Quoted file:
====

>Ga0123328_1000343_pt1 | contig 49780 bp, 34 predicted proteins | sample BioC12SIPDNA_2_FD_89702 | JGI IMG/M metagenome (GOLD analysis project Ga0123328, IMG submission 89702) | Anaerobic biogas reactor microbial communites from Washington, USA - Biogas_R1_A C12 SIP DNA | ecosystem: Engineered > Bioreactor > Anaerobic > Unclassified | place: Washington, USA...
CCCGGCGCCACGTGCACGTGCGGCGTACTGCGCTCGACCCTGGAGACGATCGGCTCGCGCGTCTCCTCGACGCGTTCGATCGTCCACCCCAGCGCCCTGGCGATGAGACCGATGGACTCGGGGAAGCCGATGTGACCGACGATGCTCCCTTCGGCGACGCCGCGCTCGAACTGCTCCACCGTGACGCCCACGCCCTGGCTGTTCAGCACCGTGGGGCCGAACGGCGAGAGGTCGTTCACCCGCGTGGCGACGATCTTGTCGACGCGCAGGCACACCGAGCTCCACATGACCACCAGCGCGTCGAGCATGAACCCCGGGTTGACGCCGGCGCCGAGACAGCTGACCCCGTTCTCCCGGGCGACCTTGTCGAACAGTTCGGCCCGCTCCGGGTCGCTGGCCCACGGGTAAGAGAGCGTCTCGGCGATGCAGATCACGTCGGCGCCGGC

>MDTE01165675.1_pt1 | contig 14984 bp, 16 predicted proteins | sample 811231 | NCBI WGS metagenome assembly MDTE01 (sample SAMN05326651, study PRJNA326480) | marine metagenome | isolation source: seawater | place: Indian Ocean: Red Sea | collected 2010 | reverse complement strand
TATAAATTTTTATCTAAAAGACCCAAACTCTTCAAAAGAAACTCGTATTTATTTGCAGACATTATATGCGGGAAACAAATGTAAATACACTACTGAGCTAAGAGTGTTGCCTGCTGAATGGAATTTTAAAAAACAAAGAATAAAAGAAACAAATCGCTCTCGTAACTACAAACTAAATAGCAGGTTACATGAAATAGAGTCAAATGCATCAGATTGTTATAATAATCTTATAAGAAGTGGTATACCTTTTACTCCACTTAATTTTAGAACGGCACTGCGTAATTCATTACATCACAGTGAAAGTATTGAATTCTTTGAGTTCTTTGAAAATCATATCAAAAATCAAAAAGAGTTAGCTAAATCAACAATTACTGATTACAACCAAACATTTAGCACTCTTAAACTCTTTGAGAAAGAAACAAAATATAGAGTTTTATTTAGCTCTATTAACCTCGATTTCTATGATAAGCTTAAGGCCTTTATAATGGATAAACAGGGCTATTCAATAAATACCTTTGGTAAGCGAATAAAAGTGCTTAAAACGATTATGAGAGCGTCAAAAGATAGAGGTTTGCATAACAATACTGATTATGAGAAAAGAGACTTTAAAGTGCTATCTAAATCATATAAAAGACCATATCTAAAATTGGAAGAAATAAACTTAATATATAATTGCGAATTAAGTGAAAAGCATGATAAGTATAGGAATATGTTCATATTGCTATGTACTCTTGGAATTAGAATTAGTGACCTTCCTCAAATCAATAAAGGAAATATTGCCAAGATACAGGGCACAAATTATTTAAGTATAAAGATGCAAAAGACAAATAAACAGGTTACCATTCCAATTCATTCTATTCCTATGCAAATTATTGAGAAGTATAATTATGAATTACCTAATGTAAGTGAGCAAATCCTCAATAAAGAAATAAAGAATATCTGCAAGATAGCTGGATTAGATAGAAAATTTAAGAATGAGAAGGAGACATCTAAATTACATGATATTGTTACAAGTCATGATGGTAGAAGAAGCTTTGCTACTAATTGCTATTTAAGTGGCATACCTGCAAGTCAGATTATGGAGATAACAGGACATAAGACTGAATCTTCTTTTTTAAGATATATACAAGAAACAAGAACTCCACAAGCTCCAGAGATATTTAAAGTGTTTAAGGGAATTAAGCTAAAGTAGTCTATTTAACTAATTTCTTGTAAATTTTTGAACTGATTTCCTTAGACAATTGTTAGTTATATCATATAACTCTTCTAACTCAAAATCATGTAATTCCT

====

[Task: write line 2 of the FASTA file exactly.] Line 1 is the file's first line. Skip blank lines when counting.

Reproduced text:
CCCGGCGCCACGTGCACGTGCGGCGTACTGCGCTCGACCCTGGAGACGATCGGCTCGCGCGTCTCCTCGACGCGTTCGATCGTCCACCCCAGCGCCCTGGCGATGAGACCGATGGACTCGGGGAAGCCGATGTGACCGACGATGCTCCCTTCGGCGACGCCGCGCTCGAACTGCTCCACCGTGACGCCCACGCCCTGGCTGTTCAGCACCGTGGGGCCGAACGGCGAGAGGTCGTTCACCCGCGTGGCGACGATCTTGTCGACGCGCAGGCACACCGAGCTCCACATGACCACCAGCGCGTCGAGCATGAACCCCGGGTTGACGCCGGCGCCGAGACAGCTGACCCCGTTCTCCCGGGCGACCTTGTCGAACAGTTCGGCCCGCTCCGGGTCGCTGGCCCACGGGTAAGAGAGCGTCTCGGCGATGCAGATCACGTCGGCGCCGGC